Machine-Checked Proof

“In my view, the choice between the conventional process by a human referee and computer verification is as evident as the choice between a sundial and an atomic clock in science.” – Tom Hales (from [4])

“The rapid advance of computers has helped dramatize this point, because computers and people are very different. For instance, when Appel and Haken completed a proof of the 4-color map theorem using a massive automatic computation, it evoked much controversy. I interpret the controversy as having little to do with doubt people had as to the veracity of the theorem or the correctness of the proof. Rather, it reflected a continuing desire for human understanding of a proof, in addition to knowledge that the theorem is true” – Bill Thurston (from [6])

A machine-checked proof is a proof written in a piece of software called a ‘proof assistant’ which ensures the proof complies with the ‘axioms of mathematics’ and the rules of logic.  The question of the significance of computers in proving theorems can be polarizing (and for good reason). The quotations above represent some points of view relevant to this topic. In this post we will try answer three questions:

  1. What exactly is a computer-assisted proof?
  2. What are the advantages and the drawbacks of using computers to prove theorems?
  3. What should an interested person do to start learning to use proof assistants?

Continue reading “Machine-Checked Proof” »

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AMS Notices Spotlight October 2017

Hello and welcome to the October AMS Notices Spotlight. As we are now into the swing of the busyness of the semester it is sometimes nice to take a break and think about math not related to our classes. With this in mind we encourage you to take a moment out of your busy month to peruse the October AMS Notices. There are many great articles in this month’s notices including an article on Dido’s Problem, several articles on gerrymandering and many accessible articles in the Graduate student section. In addition to the great articles, there are links to the Joint Mathematical Meetings at the top of the page. This month’s featured article is an article in the graduate student section in regard to gerrymandering. Continue reading “AMS Notices Spotlight October 2017” »

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Why we need Receptive Learning to have Active Learning

In a recent issue of Notices of the AMS, Benjamin Braun, Priscilla Bremser, Art M. Duval, Elise Lockwood, and Diana White make a compelling case to include active learning in mathematics. I want to make a less popular move and ask, what is so bad about the flip side of active learning, or in other words, what’s so bad about receptive learning?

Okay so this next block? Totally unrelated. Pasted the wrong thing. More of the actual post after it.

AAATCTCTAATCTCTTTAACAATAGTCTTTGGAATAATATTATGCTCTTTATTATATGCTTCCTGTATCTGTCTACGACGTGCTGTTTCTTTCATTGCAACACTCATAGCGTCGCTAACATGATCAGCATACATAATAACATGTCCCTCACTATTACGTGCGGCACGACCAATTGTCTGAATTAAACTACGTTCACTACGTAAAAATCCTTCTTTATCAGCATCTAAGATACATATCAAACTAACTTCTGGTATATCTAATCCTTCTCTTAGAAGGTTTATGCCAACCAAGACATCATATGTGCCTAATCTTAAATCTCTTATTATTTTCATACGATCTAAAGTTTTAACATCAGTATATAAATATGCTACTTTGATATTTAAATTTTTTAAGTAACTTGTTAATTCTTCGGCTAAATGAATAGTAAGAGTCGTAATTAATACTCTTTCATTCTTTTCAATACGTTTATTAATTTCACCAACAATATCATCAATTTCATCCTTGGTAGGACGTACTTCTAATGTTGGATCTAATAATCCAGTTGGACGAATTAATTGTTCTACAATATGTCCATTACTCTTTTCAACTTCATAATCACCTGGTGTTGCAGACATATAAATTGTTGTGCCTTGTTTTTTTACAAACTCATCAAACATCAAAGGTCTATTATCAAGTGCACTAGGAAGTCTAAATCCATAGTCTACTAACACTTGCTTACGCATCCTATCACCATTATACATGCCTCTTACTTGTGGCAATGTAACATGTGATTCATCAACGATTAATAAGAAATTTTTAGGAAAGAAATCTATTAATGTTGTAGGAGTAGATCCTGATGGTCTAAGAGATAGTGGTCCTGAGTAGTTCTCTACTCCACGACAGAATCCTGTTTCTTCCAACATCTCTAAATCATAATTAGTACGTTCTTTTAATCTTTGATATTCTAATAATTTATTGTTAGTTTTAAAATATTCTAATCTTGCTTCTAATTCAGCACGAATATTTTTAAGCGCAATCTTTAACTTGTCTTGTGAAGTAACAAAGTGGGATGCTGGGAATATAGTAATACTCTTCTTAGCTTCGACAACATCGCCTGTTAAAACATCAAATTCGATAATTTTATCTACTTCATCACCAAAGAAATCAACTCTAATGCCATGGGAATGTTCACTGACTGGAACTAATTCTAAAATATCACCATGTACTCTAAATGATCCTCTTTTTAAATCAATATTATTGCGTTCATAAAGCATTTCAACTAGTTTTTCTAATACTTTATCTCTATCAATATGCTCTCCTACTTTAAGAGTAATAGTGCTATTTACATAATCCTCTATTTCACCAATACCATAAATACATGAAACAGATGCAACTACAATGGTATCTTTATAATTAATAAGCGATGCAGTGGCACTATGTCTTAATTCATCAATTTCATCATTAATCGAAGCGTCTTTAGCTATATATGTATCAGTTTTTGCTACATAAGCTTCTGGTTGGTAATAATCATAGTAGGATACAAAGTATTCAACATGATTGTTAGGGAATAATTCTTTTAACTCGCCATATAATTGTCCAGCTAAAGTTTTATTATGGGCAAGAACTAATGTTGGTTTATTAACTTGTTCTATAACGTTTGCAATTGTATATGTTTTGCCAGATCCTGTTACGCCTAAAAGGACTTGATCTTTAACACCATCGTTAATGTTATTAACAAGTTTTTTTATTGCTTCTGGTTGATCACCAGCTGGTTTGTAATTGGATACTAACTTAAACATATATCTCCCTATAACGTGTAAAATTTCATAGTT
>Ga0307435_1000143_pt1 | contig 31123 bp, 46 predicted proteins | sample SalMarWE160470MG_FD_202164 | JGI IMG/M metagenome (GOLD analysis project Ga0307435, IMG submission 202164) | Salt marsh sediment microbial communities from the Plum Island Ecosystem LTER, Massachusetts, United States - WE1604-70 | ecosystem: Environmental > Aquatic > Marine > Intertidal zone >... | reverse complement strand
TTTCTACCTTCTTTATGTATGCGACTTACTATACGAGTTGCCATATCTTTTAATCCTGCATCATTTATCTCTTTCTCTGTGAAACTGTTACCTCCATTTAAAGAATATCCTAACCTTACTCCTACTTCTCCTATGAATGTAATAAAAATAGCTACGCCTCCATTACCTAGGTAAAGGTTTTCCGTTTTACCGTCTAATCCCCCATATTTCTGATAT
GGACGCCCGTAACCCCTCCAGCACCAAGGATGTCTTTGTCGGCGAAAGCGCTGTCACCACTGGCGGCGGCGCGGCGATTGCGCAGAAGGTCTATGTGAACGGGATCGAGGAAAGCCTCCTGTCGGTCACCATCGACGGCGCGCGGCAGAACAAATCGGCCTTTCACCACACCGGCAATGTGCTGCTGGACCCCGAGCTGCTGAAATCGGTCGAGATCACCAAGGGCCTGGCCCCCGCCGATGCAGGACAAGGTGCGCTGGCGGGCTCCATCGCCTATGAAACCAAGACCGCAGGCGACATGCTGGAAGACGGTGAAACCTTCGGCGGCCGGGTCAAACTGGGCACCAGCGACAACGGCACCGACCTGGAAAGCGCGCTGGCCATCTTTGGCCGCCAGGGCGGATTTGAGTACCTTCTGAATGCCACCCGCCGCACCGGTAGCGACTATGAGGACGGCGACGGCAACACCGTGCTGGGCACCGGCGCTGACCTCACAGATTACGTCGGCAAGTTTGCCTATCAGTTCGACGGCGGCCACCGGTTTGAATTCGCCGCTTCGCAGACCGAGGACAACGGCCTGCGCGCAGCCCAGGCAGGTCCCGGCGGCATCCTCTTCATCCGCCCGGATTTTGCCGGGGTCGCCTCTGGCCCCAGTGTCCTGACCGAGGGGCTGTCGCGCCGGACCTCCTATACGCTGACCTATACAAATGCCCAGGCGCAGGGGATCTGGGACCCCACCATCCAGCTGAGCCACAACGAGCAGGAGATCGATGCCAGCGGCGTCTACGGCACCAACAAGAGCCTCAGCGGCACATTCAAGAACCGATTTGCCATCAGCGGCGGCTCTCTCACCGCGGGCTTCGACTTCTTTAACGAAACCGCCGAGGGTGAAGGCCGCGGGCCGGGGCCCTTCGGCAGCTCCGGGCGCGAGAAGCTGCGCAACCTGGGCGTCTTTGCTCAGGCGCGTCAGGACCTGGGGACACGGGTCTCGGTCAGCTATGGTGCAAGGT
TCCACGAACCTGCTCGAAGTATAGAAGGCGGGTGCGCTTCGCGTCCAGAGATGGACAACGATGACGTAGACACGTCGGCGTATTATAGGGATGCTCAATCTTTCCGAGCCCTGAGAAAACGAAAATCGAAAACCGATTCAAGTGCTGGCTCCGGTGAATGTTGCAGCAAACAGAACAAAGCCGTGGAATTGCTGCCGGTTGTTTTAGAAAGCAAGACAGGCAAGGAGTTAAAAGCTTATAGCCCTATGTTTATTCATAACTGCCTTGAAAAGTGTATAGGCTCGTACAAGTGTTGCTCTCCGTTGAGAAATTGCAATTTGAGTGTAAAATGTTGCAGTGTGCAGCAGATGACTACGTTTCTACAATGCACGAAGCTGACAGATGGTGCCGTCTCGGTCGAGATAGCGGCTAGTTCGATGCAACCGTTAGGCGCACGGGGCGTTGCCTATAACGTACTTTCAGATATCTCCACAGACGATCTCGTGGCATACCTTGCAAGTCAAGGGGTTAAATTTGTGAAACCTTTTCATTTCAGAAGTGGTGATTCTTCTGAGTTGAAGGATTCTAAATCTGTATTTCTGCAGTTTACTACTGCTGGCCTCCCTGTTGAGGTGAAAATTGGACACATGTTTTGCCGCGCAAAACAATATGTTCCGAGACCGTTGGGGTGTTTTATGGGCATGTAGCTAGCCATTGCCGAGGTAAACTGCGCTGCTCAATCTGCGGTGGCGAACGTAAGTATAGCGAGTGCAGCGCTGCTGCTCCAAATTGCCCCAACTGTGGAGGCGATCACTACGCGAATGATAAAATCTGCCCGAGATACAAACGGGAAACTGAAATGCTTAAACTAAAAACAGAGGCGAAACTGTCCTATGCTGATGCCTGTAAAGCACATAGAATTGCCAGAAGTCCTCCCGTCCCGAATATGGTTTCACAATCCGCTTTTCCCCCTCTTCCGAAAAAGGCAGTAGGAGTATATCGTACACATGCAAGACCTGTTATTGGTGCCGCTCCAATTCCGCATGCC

Continue reading “Why we need Receptive Learning to have Active Learning” »

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Applying to grad school? Here’s what you need to know: Part I

I put together my grad school applications when I was studying abroad in St. Petersburg, Russia, which meant that they were cobbled together in a string of internet cafes, fueled by little more than espresso and impatience. I dashed off emails to professors in hip anti-cafes with unmarked doors and killer espresso, asking for recommendation letters and moral support. I wrote my statement of purpose over weak instant coffee (but fast Wi-Fi!) on the top floor of a mall. While I love a coffee-shop crawl as much as the next person, I was anxious to have my applications out of the way so that I could explore St. Petersburg and get to know its quirks and its grandeur.

And I did. The circumstances of my application-writing meant that I was efficient: I got things out of the way as early as I could, and as a result, I wasn’t racing to meet deadlines come December – instead, I was out and about, exploring my temporary home. On the other hand, I was not as thoughtful as I might have been in putting together my applications, and in considering what my grad school experience might look like.

While I relish the memories of my whirlwind semester abroad, here’s some advice to make your grad school application process a little less hectic­­ ­– and a little more organized ­– than mine. This is the first part of a two-part post; Part II will be posted next month. Continue reading “Applying to grad school? Here’s what you need to know: Part I” »

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Real Numbers Base…Factorials! And A By-product

PROPOSITION 1:  For a real number  x  there exists a sequence $ x_1, x_2, x_3,…$ of integers such that

$ \hspace{4cm} x=x_1 +\frac{x_2}{2!}+\frac{x_3}{3!} + \cdots + \frac{x_n}{n!} + \cdots,  \hspace{2cm} (*) $

where $x_1$ can be any integer, but for $ n \geq 2$, $x_n \in \{ 0,1,…,n-1 \}.$ Furthermore, if we require that the partial sums be strictly smaller than  x, then such a representation is unique.

Remark: One cannot help recalling decimal or binary expansion of numbers. Notice that $\frac{n}{n!}=\frac{1}{(n-1)!}$ (drops back to previous digit), so the bound on $x_n$ is logical. Continue reading “Real Numbers Base…Factorials! And A By-product” »

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